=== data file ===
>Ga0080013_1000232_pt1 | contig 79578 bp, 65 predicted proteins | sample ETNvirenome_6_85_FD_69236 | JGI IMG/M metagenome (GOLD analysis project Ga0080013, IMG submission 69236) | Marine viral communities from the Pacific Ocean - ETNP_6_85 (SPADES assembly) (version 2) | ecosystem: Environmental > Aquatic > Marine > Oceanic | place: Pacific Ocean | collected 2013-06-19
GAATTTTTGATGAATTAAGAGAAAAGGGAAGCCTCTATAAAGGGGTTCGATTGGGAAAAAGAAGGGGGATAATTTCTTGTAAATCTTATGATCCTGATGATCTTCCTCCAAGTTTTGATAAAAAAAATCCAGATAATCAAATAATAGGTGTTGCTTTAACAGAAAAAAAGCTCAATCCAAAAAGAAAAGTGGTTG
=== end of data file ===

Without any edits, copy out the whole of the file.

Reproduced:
>Ga0080013_1000232_pt1 | contig 79578 bp, 65 predicted proteins | sample ETNvirenome_6_85_FD_69236 | JGI IMG/M metagenome (GOLD analysis project Ga0080013, IMG submission 69236) | Marine viral communities from the Pacific Ocean - ETNP_6_85 (SPADES assembly) (version 2) | ecosystem: Environmental > Aquatic > Marine > Oceanic | place: Pacific Ocean | collected 2013-06-19
GAATTTTTGATGAATTAAGAGAAAAGGGAAGCCTCTATAAAGGGGTTCGATTGGGAAAAAGAAGGGGGATAATTTCTTGTAAATCTTATGATCCTGATGATCTTCCTCCAAGTTTTGATAAAAAAAATCCAGATAATCAAATAATAGGTGTTGCTTTAACAGAAAAAAAGCTCAATCCAAAAAGAAAAGTGGTTG